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Platinum Management, Inc. v. Dahms

April 11, 1995

PLATINUM MANAGEMENT, INC., D/B/A EMBRACE, PLAINTIFF,
v.
BRIAN DAHMS, MORTON M. ROSENBERG, GREAT AMERICAN FUN CORP., AND JOHN DOES #1 - 5, DEFENDANTS.



Kole, J.A.D., Retired and Temporarily Assigned on Recall

The opinion of the court was delivered by: Kole

CIVIL ACTION

KOLE, J.A.D., Retired and Temporarily Assigned on Recall

[This is an abridged version of the opinion on file]

Platinum Management, Inc., d/b/a Embrace (PMI, Embrace or plaintiff), sued defendants Brian Dahms (Dahms), Great American Fun Corporation (GAF or GAF Ohio), and Morton M. Rosenberg (Rosenberg) for damages. The claims by PMI presently in issue are as follows:

1. Dahms breached his employment agreement with PMI, through soliciting PMI's customers and misappropriating PMI's confidential information after accepting employment with GAF.

2. Dahms failed to discharge his duty of loyalty to PMI, as an employee and an officer, in that he neglected his duties to PMI in the critical weeks before his resignation, which was timed on the eve of the most important sales event of PMI's year, the 1992 Hong Kong Toy Fair.

3. Dahms and GAF misused Dahms' inside knowledge and misappropriated PMI's confidential information, including its sales strategy, customer identities, and pricing policy to unfairly compete with PMI.

4. Dahms and GAF tortiously interfered with PMI's prospective economic advantage through the misuse of PMI's confidential information and the use of false and misleading statements about PMI's financial condition and ability to ship its products, to divert business from PMI's customers.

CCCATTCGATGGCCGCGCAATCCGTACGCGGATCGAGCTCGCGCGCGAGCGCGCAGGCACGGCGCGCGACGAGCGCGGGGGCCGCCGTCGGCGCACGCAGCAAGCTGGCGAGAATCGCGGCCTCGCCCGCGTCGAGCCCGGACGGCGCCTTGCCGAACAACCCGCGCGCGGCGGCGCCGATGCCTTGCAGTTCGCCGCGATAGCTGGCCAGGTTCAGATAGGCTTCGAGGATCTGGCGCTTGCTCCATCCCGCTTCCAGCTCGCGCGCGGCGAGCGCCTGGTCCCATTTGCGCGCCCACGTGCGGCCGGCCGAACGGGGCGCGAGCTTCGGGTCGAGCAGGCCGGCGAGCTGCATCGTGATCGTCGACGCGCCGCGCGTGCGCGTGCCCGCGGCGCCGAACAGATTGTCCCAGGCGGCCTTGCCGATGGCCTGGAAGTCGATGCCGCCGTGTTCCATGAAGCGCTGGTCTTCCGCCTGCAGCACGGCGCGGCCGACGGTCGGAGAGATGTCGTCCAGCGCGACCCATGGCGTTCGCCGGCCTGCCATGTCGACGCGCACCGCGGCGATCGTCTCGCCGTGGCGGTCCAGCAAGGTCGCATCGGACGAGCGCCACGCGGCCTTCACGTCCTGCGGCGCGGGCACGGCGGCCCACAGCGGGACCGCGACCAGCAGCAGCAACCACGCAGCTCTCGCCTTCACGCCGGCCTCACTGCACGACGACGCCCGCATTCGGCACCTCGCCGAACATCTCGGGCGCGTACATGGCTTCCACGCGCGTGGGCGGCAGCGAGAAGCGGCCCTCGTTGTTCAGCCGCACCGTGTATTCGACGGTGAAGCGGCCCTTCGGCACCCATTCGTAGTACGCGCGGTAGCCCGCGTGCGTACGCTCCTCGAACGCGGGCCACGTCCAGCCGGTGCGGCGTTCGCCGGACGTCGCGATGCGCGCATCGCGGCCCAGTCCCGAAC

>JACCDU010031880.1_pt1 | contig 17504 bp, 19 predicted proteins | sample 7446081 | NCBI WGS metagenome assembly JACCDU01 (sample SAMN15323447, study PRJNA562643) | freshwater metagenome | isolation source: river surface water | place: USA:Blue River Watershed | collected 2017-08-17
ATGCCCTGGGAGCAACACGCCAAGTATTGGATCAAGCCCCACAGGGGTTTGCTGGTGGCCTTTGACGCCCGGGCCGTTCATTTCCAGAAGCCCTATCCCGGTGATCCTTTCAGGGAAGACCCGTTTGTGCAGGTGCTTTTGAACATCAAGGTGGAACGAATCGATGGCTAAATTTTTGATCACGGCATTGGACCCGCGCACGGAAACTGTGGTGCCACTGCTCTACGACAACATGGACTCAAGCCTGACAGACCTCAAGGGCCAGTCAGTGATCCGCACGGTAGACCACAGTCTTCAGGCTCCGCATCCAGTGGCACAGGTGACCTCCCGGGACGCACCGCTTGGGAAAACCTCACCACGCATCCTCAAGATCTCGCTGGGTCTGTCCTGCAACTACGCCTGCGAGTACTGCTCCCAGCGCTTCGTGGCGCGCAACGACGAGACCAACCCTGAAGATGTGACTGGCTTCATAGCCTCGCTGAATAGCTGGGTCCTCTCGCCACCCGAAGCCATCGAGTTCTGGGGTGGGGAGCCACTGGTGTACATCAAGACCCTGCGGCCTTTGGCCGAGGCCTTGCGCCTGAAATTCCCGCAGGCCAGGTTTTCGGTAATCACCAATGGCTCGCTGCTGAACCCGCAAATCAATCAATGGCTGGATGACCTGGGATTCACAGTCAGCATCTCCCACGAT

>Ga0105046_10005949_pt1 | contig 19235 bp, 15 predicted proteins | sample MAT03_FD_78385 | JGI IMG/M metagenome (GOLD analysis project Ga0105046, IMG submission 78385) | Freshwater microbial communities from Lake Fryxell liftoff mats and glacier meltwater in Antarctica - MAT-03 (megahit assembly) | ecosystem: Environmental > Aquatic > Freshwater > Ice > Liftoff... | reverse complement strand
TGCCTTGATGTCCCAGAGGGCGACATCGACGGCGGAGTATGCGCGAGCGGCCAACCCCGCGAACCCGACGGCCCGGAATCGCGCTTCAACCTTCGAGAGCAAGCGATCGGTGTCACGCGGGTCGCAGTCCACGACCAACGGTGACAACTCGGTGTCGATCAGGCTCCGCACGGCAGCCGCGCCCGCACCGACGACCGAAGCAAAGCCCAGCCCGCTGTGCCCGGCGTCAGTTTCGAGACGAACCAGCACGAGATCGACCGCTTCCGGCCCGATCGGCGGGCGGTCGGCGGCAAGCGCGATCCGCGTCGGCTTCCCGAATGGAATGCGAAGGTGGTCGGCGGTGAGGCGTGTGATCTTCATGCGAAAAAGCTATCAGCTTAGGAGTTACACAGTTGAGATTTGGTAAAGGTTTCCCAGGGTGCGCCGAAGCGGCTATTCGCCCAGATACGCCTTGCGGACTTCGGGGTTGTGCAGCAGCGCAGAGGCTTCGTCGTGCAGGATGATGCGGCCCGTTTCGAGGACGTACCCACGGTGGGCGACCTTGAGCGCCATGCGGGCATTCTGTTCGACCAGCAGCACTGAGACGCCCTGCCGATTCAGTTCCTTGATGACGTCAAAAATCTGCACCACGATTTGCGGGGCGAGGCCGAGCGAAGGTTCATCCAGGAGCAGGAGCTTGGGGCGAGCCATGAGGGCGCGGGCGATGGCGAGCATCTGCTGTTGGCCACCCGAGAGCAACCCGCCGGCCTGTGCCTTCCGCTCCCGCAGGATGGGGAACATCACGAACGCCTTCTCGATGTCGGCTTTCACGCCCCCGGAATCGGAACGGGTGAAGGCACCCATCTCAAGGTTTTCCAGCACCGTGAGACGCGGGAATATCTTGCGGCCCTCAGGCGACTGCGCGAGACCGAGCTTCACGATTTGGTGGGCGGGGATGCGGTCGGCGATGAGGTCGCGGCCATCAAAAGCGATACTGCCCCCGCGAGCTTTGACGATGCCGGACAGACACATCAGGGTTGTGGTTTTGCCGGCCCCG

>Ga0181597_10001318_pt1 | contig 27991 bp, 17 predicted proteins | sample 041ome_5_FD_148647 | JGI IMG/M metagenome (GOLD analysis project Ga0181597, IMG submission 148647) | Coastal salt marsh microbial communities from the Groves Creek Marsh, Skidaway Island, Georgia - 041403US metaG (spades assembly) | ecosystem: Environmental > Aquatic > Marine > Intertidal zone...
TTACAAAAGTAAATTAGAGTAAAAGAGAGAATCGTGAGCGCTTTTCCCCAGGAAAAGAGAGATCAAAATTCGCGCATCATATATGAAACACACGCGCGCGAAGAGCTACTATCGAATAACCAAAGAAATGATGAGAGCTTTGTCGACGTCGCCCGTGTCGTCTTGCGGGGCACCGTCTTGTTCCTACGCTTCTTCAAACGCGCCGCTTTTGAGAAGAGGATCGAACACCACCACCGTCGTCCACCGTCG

5. Rosenberg breached his duty of employee loyalty to PMI by inducing Dahms to accept employment with GAF prior to Rosenberg's own resignation from PMI, and by divulging confidential information entrusted to him by PMI to GAF.

6. GAF and Rosenberg tortiously interfered with Dahms' employment relationship with PMI by inducing Dahms to leave PMI without divulging Rosenberg's own association with GAF.

Dahms has counterclaimed against PMI for a bonus allegedly due him as computed under the employment agreement. It is PMI's contention that Dahms has forfeited any claim to this payment, as he has both breached the agreement upon which it is based and repudiated it.

Defendants have asserted a number of defenses which will be discussed during the course of this opinion.

Based on the credible evidence and reasonable inferences therefrom, I make the findings that follow.

PMI, with the trade name of Embrace, is a manufacturer, designer and seller of plush toys. Plush toys are three dimensional soft and squeezy products, which are cut, stuffed and sewn with or without accessories or with or without devices for music or sound. PMI's line includes musical toys which operate by way of an electronic pressure sensitive chip battery. PMI began its business through the introduction, in 1987, of its bear bag product. This became a very popular new product.

Jerry Auerbach (Auerbach) is the President of PMI and has been affiliated with it since he and his wife, Linda Auerbach, started the business out of their home in June 1986.

In its early years, the business of PMI focused on mass market direct import business. This business concentrated on selling to very large retailers on a letter of credit basis. In order to get the best and competitive price, these customers would take delivery in the Orient and assume the financial responsibility of bringing the merchandise over by ocean freight.